Still, Buffett's investment activities have been carried on for the past 40 years or so as chairman and chief executive of a publically quoted company. The market value of Berkshire Hathaway, his holding company, is today worth the best part of $100bn (£57bn).
Although he has little time for a lot of conventional corporate governance thinking, Buffett is all too aware of the need to confront the issue of succession - which he does in this year's annual report.
Shareholders will be comforted to know that the board has chosen a successor to be CEO of the core insurance and conglomerate business, should the need arise. Pure portfolio investment decisions, the buying of quoted shares and bonds, are a much smaller part of Berkshire Hathaway's activities than before. They will be delegated once Buffett goes, he says, to a proven investment manager.
The obvious candidate is Lou Simpson, who has run the investment portfolio of Buffett's Geico insurance company with almost as much success as his boss, but who may be too old by the time Buffett goes.
"The other question that must be addressed," Buffett continues, "is whether the board will be prepared to make a change if that need should arise not from my death, but rather from my decay, particularly if this decay is accompanied by my delusionally thinking that I am reaching new peaks of managerial brilliance. That problem would not be unique to me....
"Humans age at greatly varying rates. Some managers remain effective well into their eighties - Charlie [Munger, his long-serving business partner] is a wonder at 82 - and others noticeably fade in their sixties.
"When their abilities ebb, so usually do their powers of self-assessment. Someone else often needs to blow the whistle."
In the case of Berkshire Hathaway, that delicate duty, should it arise, will fall to the board of the company. The number of directors was recently increased, in part to confront this very issue. The new directors include Buffett's friend Bill Gates of Microsoft.
All the directors, Buffett points out, have big shareholdings in the company and will not hesitate to act if it proves necessary in shareholders' interest.
But will they? And should they be doing something already, on the grounds that Buffett's best days as an investor may be behind him?
That issue continues to crop up. In 2005, Berkshire Hathaway's net worth per share - the measure Buffett uses to record his progress - grew by 6 per cent, a performance that only narrowly beat the equally disappointing S&P 500 index over the period (US shares have underperformed the world market since the bear market ended).
This poor performance, coupled with Buffett's largely unsuccessful $20bn foreign currency bet against the dollar, has caused some commentators to call time already on his career. For example, in a recent critical article in a Canadian business publication, the author recalled a famous Buffett comment in 1974 when markets were as cheap as they have ever been in post-war history.
"I call investing the greatest business in the world because you never have to swing [baseball analogies have always been a Buffett stock in trade]. All day you can wait for the pitch you like; then when the fielders are asleep, you stand up and hit. Like an oversexed guy in a whorehouse, this is the time to start investing."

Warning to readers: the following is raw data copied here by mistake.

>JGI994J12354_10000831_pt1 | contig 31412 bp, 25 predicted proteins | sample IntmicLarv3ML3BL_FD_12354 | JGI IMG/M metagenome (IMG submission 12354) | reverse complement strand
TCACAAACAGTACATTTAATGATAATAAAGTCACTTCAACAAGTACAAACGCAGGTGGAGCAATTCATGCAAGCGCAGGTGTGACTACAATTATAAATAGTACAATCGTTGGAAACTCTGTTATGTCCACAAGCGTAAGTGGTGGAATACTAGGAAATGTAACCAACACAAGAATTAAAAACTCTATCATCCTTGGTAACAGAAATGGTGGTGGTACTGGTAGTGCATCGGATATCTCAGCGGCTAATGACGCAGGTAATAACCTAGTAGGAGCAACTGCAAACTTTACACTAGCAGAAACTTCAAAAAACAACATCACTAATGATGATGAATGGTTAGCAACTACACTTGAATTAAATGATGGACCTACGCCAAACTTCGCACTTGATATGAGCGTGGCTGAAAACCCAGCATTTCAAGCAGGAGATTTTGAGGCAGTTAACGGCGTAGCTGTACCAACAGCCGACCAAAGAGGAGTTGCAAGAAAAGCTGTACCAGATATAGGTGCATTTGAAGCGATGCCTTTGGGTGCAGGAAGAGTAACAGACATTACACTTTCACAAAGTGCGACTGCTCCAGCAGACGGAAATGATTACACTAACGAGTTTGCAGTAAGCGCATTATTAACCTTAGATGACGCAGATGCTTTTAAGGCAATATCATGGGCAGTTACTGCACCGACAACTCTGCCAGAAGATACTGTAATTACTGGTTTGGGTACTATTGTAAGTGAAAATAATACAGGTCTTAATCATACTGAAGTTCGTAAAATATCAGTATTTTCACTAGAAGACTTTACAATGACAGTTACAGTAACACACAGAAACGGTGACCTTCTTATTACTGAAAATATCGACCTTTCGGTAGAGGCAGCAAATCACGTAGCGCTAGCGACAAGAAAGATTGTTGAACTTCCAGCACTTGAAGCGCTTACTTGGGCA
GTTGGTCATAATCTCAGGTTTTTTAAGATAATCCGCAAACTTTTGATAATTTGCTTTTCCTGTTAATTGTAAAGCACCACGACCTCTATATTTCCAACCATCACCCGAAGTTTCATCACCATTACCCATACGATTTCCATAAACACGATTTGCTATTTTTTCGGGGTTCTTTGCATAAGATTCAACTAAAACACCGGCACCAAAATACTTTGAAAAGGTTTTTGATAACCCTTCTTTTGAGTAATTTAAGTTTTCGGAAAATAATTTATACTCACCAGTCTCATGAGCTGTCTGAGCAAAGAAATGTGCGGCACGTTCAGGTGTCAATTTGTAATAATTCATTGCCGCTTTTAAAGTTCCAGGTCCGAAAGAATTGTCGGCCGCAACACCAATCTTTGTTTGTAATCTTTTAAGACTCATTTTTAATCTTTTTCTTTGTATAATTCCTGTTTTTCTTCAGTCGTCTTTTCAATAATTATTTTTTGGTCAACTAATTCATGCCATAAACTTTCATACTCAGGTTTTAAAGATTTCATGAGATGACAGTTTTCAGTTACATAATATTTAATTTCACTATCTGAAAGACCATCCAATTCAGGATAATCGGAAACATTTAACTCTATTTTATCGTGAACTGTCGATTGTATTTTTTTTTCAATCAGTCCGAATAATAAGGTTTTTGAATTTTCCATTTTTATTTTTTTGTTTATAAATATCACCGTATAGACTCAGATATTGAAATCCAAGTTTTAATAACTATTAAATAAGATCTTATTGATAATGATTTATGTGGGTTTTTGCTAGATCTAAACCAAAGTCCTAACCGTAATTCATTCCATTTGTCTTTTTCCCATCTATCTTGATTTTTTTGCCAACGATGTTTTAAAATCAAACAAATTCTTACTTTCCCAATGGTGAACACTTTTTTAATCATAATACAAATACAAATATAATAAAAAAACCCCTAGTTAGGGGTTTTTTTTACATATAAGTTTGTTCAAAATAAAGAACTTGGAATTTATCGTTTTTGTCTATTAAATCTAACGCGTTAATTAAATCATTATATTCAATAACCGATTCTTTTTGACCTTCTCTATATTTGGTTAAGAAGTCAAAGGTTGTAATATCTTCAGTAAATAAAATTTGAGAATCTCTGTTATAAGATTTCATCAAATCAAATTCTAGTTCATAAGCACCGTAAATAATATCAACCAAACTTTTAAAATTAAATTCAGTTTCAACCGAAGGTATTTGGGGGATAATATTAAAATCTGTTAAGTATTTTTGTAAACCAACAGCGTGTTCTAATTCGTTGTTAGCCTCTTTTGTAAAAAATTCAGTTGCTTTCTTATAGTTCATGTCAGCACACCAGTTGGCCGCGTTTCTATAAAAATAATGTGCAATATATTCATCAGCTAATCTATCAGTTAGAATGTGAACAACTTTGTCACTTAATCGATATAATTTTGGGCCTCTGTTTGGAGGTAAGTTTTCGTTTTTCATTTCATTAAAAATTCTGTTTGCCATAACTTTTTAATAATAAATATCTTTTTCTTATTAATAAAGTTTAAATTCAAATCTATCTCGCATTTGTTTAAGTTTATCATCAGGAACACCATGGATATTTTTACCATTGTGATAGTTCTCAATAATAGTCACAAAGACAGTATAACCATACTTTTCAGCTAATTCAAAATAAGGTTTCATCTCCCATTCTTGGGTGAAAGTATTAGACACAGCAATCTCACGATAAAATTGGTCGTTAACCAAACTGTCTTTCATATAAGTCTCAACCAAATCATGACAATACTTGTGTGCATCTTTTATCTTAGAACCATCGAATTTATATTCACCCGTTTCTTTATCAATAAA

The writer then goes on: "Since the mighty Omaha slugger Warren Buffett made that statement 32 years ago, many fielders have been caught napping and shares in Berkshire Hathaway have soared from $5,700 to $87,675. That's an approximate 16-fold return. Berkshire shares are up about 5,000 times since 1966 when Buffett took control of the company.
"However, times have changed, and the Warren Buffett party has turned into a sombre affair. If I were a Berkshire shareholder, I'd be fed up with watching Buffett stand in the batters' box with his bat on his shoulder. I'd be wondering if the 75-year-old should be considering hanging up the cleats on a dazzling career.
"The investment world continues to worship Buffett, and yet the world's most famous investor has been nothing but an ordinary investor in the past decade....
"In the past 10 years, Berkshire has merely matched strides with the S&P 500 index with an annualised return of about 9 per cent. That's the sort of return you'd expect from a mediocre mutual fund."
Well that seems clear, but is it true? Compound return from Berkshire Hathaway shares since March 1996 has been 11 per cent a year, against 7 per cent for the S&P 500 index and less for the average mutual fund. If you go back another 12 months when Berkshire shares were up 50 per cent in a year, the comparable figures change to 14 per cent and 9 per cent.
The real difference is that while both Berkshire Hathaway and the S&P grew at 22 per cent compound in the bull-market years of 1995 to 2000, the average return from Berkshire since March 2000 has been 8 per cent, against a negative 1 per cent for the S&P 500 index.
That is not an exceptional record - but nor is it that bad for a failed old slugger. Buffett's real problem is not his age or mental capacity, but the sheer size of his business. There are not enough opportunities of a requisite size that can add 30 per cent or more to the value of his shareholders' investment in a year, as he once could.
So should he hang up his bat? There seems no good reason. During difficult markets experienced value-investors such as Buffett come into their own. In today's late bull-market conditions, when thanks to cheap money required rates of return are lower than for years, almost everyone is making money.
But will the same be true when things start to get more tricky? Unless the Great Reaper intervenes, my guess is still that Buffett has at least one last hurrah left in him. I wouldn't want to bet on the Berkshire Hathaway board having to troop in to tell the old boy he is gaga just yet.Reuse content